The two-hour time limit on downtown Tacoma's paid parking zone might be one of the first things adjusted under the city's new parking system.
“I think you’ll see us looking at that sooner,” David Carr, the city’s parking services manager, said Monday before a question-and-answer session about paid parking at the University of Washington Tacoma. “There are some areas that aren’t that busy.”
The city implemented a paid parking program two weeks ago. Downtown watchers, using social media sites including Twitter, have commented on large vacancies in some places. Local blogger and neighborhood advocate Erik Bjorn-son has posted several pictures of empty spaces on recent weekday afternoons on the north end of downtown, on St. Helens Avenue and along Antique Row.
Carr said that systemic cultural change takes six months to a year to settle out. Any changes will be data-driven and guided by the citizen task force, which designed the system and is having a public meeting Thursday, he said. An initial review is expected at the five- or six-month mark, he said.
The vacancies people are noticing tell Carr that employees were, in fact, taking up most of the parking spaces. The goal of paid parking was to make room for visitors and customers by getting employees to park somewhere else, and that seems to have worked.
Parking enforcement officers issued 2,108 warnings in September and 753 tickets after the Sept. 20 start of paid parking, Carr said.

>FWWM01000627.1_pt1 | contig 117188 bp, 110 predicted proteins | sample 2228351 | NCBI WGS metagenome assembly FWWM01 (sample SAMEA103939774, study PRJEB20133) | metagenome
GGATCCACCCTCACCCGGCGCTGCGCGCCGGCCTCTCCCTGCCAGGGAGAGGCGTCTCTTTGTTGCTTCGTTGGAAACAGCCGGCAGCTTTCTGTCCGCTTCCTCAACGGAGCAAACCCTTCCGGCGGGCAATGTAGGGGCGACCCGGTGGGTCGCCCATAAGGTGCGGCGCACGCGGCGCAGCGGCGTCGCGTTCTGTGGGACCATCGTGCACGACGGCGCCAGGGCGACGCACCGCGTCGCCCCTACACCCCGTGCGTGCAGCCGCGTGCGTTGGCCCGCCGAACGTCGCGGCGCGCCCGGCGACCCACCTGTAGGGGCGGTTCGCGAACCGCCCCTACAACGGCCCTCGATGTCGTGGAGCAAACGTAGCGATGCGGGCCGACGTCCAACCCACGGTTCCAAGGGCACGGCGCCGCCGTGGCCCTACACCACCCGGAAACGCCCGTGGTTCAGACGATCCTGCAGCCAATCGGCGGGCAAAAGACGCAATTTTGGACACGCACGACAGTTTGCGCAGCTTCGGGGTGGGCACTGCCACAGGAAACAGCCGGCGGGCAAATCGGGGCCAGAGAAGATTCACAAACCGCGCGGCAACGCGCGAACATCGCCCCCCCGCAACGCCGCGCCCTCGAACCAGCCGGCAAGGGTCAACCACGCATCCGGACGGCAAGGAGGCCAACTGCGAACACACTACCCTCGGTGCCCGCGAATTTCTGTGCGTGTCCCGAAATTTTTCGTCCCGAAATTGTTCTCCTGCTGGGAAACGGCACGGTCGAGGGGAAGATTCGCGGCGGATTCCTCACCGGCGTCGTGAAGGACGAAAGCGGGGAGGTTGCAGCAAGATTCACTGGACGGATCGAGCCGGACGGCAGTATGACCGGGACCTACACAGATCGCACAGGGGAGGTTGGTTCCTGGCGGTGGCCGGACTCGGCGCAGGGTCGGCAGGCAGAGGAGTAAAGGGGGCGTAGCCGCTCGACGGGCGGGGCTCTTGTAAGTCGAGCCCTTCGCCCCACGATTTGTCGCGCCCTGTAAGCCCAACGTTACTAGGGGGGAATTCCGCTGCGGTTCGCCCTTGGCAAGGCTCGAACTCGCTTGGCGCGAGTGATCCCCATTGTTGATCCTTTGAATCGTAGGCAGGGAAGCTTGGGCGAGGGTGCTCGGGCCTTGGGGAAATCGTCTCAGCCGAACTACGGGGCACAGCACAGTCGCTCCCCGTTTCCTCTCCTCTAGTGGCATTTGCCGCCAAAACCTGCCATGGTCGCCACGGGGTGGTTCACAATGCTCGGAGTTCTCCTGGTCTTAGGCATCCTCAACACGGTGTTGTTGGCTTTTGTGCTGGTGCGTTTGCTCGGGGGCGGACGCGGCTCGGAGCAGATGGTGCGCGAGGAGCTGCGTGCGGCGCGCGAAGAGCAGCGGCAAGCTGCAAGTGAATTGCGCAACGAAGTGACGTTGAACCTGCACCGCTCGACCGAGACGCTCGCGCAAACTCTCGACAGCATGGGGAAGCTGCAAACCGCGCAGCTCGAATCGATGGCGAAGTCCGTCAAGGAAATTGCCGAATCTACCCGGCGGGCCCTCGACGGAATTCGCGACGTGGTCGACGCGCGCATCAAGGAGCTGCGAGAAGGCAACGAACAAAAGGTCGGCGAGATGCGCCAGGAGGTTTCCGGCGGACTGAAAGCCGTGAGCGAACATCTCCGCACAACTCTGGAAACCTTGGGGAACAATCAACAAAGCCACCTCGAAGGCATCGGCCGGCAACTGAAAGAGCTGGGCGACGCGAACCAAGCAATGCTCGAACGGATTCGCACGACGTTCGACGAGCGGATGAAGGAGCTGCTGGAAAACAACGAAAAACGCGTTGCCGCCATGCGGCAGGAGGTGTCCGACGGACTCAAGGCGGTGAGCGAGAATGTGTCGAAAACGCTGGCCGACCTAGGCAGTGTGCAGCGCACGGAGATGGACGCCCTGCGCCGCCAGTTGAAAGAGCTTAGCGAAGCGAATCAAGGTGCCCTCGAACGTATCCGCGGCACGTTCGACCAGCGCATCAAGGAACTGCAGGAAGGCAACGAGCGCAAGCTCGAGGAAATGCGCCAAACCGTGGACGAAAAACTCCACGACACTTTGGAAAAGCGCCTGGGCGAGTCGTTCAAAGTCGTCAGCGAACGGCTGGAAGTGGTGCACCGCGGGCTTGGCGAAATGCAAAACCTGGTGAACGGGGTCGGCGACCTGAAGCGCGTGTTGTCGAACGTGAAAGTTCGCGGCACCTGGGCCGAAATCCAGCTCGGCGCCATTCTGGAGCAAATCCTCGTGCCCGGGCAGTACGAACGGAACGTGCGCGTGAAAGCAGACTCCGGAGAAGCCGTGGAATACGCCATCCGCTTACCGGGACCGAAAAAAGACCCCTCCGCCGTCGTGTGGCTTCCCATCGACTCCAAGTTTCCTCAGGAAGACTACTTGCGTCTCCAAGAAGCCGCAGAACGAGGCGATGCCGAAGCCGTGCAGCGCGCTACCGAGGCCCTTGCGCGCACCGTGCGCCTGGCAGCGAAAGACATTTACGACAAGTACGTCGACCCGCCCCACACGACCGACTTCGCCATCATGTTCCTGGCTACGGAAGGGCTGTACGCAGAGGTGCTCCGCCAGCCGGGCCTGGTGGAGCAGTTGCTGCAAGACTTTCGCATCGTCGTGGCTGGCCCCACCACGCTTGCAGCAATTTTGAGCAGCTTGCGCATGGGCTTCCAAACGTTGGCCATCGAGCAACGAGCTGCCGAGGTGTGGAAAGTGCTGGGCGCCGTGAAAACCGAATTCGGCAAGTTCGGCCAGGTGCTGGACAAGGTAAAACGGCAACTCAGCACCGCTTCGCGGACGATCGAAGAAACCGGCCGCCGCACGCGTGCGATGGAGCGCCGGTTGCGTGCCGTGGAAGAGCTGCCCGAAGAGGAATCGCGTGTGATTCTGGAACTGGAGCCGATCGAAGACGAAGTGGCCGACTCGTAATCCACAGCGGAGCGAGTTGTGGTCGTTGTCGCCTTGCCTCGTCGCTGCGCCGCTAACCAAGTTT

One Antique Row business owner is happy with the change.
Empty space “just means people have room to park in front of my store,” said Ron Adamson, owner of Broadway’s Best Antiques. Business is up over last month, which tells him that paid parking isn’t keeping customers away, he said Tuesday.
The paid parking system also was designed to further discourage “chain parkers,” people, often downtown workers, who move their cars to avoid parking enforcement officers.
Martin Osborn, the manager of Puget Sound Pizza on South Seventh Street, said Tuesday that chasing away the chain parkers has hurt his lunch business.
“There used to be a large group of people who would chain park on South Seventh, so it’d be a convenient place to eat,” he said. Now, the street is empty most of the day.
Carr sees the vacant spaces as an opportunity for downtown businesses. “Customers can get there now,” he said. They might have given up before because there was nowhere to park. It takes awhile for shoppers to reconsider their habits.
Osborn rejects that argument, saying he fought the meters because he knew what would happen to his business.
“It insults my integrity that they keep telling me this is good for me,” he said.
On the south end of downtown, in the crowded UWT area, about 20 students attended the Q-and-A session Monday. Those who spoke said two-hour time limits aren’t practical for students who attend multiple two-hour-plus classes; commuting by bus takes longer than driving, and garage parking leaves their cars vulnerable to crime. Most of the commenters indicated they found paid parking to be inconvenient and not designed for them.
They’re right: It wasn’t.
“This is really about access” for people who are making short trips downtown, Carr told them. “The front porch of the area needs to be open for business.”